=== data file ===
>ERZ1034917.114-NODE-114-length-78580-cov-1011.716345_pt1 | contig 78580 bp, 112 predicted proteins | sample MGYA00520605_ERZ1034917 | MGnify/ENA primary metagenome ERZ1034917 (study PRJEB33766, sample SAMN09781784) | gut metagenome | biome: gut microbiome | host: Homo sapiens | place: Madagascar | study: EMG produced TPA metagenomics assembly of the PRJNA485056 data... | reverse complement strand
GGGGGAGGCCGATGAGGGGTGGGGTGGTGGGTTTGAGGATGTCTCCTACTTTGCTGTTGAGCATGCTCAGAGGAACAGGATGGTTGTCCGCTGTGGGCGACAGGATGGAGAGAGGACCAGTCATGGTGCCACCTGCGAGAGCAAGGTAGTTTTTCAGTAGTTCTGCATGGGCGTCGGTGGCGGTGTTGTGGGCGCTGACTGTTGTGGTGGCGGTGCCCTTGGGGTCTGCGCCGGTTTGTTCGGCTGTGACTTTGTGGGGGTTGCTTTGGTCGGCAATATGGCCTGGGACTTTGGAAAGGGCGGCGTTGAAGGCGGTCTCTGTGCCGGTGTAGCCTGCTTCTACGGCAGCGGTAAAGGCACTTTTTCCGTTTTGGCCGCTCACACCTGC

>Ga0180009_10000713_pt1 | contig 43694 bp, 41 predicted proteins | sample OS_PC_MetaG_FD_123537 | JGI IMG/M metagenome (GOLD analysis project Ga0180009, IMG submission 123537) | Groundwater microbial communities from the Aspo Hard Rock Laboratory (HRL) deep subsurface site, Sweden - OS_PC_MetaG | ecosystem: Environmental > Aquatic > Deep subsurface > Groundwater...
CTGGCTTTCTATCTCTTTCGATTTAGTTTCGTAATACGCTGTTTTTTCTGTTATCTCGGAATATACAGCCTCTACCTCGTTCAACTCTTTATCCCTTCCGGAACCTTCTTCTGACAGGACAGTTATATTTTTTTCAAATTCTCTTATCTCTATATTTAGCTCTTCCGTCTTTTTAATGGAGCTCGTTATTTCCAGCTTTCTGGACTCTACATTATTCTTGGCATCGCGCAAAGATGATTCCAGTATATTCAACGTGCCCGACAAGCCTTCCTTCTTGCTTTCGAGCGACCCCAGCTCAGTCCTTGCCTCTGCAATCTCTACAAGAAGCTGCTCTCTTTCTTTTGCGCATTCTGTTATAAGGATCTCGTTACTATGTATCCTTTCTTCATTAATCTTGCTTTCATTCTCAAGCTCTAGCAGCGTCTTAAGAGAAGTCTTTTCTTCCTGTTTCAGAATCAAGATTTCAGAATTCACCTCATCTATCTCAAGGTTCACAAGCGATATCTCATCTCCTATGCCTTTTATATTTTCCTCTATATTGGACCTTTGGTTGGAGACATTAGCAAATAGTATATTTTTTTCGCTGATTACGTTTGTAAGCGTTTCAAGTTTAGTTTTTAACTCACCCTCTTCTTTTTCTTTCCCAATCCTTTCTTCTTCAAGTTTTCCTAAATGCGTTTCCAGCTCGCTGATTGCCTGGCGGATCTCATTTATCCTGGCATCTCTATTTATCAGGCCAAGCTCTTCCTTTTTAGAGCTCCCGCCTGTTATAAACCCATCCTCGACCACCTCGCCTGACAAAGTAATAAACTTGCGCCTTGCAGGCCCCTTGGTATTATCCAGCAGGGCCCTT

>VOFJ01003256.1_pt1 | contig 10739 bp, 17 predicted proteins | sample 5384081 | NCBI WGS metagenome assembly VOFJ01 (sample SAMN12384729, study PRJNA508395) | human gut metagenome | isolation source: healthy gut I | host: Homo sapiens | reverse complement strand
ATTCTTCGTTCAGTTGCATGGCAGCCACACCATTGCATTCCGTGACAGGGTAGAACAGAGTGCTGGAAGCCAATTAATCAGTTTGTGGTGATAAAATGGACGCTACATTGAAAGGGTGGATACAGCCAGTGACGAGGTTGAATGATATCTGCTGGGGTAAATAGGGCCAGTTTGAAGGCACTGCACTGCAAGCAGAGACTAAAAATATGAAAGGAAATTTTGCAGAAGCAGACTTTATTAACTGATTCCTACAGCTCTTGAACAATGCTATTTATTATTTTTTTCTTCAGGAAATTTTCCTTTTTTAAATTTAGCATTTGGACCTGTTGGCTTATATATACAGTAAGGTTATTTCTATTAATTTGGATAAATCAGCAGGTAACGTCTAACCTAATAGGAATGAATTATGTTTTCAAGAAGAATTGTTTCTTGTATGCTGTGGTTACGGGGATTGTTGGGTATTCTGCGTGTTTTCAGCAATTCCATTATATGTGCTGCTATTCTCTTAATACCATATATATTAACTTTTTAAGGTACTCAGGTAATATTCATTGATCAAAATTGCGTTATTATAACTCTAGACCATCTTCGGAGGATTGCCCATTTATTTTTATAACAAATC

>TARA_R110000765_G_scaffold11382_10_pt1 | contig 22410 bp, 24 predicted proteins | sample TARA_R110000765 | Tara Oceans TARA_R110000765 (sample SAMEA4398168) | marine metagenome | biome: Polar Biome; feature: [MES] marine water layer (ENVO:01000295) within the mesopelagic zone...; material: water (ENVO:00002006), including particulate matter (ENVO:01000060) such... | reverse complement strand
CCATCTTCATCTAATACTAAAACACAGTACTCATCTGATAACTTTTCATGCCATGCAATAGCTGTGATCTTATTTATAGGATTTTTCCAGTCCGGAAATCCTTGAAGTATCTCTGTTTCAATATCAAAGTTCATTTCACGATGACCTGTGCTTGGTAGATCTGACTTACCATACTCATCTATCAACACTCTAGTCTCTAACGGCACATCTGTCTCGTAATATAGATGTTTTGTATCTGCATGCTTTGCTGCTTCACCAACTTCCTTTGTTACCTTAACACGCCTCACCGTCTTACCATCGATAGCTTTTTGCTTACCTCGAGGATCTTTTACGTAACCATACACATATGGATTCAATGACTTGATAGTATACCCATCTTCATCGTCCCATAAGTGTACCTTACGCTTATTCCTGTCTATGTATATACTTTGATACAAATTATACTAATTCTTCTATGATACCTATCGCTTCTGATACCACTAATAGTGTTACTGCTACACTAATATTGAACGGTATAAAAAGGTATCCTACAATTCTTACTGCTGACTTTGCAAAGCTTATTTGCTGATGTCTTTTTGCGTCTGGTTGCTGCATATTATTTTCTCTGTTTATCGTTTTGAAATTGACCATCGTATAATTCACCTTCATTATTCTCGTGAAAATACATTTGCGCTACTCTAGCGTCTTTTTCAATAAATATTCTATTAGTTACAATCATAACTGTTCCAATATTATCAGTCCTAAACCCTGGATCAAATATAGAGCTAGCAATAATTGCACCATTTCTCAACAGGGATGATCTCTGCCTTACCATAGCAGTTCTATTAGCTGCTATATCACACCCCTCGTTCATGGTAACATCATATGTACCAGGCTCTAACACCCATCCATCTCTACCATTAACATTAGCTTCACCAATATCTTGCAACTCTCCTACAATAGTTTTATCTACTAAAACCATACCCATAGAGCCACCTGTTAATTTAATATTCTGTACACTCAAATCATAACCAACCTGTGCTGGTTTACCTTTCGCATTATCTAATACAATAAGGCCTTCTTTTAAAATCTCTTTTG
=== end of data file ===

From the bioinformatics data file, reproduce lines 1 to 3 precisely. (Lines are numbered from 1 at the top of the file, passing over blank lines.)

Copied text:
>ERZ1034917.114-NODE-114-length-78580-cov-1011.716345_pt1 | contig 78580 bp, 112 predicted proteins | sample MGYA00520605_ERZ1034917 | MGnify/ENA primary metagenome ERZ1034917 (study PRJEB33766, sample SAMN09781784) | gut metagenome | biome: gut microbiome | host: Homo sapiens | place: Madagascar | study: EMG produced TPA metagenomics assembly of the PRJNA485056 data... | reverse complement strand
GGGGGAGGCCGATGAGGGGTGGGGTGGTGGGTTTGAGGATGTCTCCTACTTTGCTGTTGAGCATGCTCAGAGGAACAGGATGGTTGTCCGCTGTGGGCGACAGGATGGAGAGAGGACCAGTCATGGTGCCACCTGCGAGAGCAAGGTAGTTTTTCAGTAGTTCTGCATGGGCGTCGGTGGCGGTGTTGTGGGCGCTGACTGTTGTGGTGGCGGTGCCCTTGGGGTCTGCGCCGGTTTGTTCGGCTGTGACTTTGTGGGGGTTGCTTTGGTCGGCAATATGGCCTGGGACTTTGGAAAGGGCGGCGTTGAAGGCGGTCTCTGTGCCGGTGTAGCCTGCTTCTACGGCAGCGGTAAAGGCACTTTTTCCGTTTTGGCCGCTCACACCTGC

>Ga0180009_10000713_pt1 | contig 43694 bp, 41 predicted proteins | sample OS_PC_MetaG_FD_123537 | JGI IMG/M metagenome (GOLD analysis project Ga0180009, IMG submission 123537) | Groundwater microbial communities from the Aspo Hard Rock Laboratory (HRL) deep subsurface site, Sweden - OS_PC_MetaG | ecosystem: Environmental > Aquatic > Deep subsurface > Groundwater...